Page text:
MELBOURNE, Feb 8 (Reuters) - A damning report into doping in Australian sport has "torpedoed" the country's identity as a nation of fair play and investigators must quickly name the athletes and teams involved, according to former prime minister Kevin Rudd.
A government report released on Thursday said the use of performance-enhancing drugs was "widespread" among professional and amateur athletes in Australia but officials declined to provide specific details, citing continuing investigations.
Rudd said investigators needed to put a number on the cases involved.
"The core challenge now is to establish the facts," Rudd, prime minister from 2007-10, told a breakfast show on local broadcaster Channel Seven on Friday.
"We all know... how central sport is to the Australian identity. Why's that? It's not just because we're a physical mob. It's because we believe in fair play and that's part of who we are. That is now being torpedoed at mid-ships by this report.
"The key thing now is to establish the facts - which players, which clubs, because I'm a bit concerned, too, about every person out there who we've all watched, admired, spoken with in changerooms, everything else, are now walking around today with a total cloud over their heads."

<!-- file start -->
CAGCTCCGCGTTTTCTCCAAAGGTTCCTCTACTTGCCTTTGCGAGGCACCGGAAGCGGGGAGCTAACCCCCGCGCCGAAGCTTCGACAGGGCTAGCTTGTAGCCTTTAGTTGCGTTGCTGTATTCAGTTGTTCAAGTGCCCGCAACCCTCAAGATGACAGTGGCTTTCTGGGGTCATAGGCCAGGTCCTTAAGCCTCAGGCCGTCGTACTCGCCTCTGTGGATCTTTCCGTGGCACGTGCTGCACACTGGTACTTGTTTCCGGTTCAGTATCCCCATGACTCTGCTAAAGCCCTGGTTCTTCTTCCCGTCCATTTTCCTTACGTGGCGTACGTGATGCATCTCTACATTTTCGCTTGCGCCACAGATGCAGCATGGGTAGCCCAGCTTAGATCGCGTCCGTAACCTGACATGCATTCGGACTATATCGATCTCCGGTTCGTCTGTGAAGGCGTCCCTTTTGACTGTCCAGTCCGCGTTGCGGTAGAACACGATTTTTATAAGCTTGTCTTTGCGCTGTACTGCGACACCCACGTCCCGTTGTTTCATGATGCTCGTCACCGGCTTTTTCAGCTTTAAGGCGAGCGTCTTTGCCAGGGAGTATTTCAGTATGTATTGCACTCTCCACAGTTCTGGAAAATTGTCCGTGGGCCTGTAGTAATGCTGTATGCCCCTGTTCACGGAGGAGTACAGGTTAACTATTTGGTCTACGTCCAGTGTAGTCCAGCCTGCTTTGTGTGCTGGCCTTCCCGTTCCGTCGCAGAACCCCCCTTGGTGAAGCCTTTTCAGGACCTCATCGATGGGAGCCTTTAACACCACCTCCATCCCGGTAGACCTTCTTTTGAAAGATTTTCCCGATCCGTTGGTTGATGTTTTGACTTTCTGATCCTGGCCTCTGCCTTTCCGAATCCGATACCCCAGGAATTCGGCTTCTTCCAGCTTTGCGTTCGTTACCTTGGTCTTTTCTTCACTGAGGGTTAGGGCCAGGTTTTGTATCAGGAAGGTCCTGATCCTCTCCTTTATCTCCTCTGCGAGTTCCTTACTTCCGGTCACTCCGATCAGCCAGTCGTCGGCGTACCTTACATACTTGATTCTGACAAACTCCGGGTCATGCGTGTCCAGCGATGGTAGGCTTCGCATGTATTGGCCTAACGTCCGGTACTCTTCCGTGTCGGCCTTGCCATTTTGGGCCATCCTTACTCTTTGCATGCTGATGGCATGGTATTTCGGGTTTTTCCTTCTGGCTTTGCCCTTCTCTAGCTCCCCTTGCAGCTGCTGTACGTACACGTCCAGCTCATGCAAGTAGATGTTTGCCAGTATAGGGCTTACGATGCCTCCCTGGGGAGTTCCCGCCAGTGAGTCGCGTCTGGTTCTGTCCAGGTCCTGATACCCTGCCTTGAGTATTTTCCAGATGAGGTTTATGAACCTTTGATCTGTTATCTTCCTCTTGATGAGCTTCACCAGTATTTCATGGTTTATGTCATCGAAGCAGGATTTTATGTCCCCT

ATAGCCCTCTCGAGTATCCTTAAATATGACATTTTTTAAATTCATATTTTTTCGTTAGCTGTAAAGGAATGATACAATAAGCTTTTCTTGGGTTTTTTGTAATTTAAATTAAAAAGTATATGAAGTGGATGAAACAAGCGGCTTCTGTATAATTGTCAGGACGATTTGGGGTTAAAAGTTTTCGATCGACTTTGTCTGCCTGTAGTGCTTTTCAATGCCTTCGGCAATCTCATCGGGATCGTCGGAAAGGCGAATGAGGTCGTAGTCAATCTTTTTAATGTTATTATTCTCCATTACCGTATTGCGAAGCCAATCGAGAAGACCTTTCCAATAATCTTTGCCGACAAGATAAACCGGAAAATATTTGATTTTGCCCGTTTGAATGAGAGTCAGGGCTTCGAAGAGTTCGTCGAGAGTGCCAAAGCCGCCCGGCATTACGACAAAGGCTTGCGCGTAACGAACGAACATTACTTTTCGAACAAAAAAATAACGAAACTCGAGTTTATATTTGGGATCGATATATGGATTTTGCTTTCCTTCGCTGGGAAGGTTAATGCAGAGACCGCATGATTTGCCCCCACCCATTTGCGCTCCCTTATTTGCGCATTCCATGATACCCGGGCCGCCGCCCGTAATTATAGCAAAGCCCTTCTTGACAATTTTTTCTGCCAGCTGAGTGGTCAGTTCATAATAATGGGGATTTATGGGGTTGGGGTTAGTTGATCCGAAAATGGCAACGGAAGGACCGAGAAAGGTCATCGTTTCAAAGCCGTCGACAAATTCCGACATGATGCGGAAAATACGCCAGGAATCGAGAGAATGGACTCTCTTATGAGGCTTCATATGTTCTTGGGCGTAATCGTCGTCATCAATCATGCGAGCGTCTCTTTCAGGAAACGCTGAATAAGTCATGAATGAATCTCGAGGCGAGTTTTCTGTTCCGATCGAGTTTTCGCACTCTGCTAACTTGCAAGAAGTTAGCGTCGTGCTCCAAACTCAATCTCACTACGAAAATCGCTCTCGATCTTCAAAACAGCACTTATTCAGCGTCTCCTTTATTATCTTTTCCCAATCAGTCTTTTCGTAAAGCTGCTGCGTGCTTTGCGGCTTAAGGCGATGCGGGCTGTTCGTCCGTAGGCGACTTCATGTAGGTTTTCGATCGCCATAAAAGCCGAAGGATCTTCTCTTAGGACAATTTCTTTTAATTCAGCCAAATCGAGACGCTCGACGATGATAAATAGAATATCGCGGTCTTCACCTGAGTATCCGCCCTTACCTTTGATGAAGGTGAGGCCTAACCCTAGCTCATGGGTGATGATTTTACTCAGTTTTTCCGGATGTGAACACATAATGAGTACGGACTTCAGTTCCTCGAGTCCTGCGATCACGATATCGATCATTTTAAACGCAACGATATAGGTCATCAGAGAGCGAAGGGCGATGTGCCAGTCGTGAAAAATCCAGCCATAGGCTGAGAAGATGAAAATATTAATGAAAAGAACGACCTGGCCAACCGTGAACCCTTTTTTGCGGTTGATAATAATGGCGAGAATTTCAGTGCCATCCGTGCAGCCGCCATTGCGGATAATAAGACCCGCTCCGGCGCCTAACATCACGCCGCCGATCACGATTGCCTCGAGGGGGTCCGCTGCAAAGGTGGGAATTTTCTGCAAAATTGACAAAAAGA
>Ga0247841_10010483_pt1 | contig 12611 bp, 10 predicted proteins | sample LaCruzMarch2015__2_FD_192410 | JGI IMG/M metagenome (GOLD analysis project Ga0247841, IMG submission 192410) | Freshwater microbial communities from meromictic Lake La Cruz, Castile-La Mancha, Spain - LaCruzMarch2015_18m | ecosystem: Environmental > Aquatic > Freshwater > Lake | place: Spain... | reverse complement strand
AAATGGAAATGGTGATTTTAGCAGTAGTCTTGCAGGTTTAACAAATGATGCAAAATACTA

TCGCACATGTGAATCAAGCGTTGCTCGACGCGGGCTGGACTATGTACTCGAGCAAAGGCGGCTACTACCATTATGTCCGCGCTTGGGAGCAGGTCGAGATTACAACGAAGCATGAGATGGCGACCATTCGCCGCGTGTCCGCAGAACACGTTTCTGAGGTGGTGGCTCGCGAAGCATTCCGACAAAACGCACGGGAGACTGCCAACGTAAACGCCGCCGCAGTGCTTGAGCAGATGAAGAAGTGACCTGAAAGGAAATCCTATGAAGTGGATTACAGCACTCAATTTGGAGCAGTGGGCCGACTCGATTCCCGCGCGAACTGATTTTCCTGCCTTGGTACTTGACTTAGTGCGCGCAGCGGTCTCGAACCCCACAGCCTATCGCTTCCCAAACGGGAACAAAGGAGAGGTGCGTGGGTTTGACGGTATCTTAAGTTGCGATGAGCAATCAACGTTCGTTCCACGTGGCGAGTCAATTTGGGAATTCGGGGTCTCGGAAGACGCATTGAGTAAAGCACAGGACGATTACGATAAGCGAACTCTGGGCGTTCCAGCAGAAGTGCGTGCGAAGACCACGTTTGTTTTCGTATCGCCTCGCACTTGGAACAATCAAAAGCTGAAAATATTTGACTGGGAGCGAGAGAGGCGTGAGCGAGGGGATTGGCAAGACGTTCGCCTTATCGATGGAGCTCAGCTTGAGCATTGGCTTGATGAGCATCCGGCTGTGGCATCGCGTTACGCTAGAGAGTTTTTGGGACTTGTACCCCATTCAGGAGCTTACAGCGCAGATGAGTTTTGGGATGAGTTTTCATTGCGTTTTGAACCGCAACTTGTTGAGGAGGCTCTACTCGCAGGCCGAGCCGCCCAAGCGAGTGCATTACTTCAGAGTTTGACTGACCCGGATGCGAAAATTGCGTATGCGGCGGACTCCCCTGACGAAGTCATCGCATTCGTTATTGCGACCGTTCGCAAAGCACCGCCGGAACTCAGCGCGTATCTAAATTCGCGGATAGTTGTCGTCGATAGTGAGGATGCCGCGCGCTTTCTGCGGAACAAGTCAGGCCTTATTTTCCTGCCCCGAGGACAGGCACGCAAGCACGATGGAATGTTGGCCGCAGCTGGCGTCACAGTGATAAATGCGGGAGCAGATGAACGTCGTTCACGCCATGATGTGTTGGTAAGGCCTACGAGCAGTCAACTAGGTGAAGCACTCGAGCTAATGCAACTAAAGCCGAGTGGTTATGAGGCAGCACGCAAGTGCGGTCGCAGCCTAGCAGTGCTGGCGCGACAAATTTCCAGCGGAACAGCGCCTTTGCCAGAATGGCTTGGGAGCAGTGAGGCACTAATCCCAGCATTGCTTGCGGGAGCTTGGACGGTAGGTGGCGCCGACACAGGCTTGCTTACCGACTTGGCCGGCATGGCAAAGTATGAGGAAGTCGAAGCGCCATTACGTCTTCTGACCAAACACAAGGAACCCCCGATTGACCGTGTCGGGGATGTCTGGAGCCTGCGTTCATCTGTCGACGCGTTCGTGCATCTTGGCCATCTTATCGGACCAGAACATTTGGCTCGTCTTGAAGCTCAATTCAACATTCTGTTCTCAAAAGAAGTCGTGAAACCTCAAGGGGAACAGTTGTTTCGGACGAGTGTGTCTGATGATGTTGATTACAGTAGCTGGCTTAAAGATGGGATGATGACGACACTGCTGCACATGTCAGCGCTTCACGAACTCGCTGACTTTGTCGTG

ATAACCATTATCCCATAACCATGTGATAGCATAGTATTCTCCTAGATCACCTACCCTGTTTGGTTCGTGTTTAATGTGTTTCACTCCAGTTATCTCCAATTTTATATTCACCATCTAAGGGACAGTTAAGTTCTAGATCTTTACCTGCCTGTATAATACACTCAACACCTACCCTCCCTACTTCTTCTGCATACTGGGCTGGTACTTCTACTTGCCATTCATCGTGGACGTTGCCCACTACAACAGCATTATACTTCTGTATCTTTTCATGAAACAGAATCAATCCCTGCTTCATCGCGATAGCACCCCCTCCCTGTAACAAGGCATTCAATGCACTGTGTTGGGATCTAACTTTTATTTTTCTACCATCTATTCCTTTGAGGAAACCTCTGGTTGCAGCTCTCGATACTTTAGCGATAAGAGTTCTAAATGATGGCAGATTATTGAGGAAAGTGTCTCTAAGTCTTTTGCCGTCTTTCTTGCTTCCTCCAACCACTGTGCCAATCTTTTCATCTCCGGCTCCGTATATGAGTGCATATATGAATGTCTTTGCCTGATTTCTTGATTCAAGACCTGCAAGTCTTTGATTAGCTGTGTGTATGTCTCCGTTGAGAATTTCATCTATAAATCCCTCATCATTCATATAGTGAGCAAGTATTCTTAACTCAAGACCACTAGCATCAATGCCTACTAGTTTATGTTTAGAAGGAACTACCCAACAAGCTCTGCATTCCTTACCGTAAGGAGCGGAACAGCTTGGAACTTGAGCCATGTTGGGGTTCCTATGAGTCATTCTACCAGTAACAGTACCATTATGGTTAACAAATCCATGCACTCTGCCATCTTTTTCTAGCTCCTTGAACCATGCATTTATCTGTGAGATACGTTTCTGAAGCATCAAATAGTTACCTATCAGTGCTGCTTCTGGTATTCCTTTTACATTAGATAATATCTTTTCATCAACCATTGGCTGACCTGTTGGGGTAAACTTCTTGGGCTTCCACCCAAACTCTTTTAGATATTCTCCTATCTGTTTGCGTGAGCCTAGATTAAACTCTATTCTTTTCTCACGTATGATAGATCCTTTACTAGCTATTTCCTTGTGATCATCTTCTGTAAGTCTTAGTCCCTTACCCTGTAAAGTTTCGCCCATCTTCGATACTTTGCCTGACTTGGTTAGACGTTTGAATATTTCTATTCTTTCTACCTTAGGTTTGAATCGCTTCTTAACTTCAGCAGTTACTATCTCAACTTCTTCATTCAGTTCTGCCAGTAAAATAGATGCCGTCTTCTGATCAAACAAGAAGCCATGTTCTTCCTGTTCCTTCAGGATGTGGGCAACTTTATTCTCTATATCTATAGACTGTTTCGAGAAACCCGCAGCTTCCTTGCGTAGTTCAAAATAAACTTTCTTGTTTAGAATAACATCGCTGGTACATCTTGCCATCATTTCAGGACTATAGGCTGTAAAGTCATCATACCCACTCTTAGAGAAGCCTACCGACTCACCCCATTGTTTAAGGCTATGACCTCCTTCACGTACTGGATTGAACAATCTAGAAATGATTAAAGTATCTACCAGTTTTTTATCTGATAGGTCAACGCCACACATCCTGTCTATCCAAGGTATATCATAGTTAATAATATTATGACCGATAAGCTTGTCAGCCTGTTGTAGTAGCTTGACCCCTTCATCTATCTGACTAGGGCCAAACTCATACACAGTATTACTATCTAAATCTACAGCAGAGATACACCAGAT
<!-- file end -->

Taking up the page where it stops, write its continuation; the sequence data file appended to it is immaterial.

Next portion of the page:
The release of the report, the result of a year-long probe by Australia's top criminal intelligence organisation, was described as the "blackest day" in the country's sporting history by the former head of the national anti-doping agency.
The report has prompted sports administrators of Australia's top professional codes to launch probes into competitions and teams, with promises to toughen anti-doping regimes.
Joe Hockey, shadow treasurer for Australia's conservative Liberal Party, said the report had left people with the impression that the vast majority of professional sportspeople were involved in the wrongdoing.
"If I were the authorities I would be getting it out there as quickly as possible about exactly how far this goes rather than tarring the brush across every professional sportsman in the country," he told the breakfast show.
"It is a very, very, broad brush that has been used over the last 24 hours and I think people need to take a bit of a breath and have a look at whether it really is as broad." (Reporting by Ian Ransom; Editing by Ken Ferris)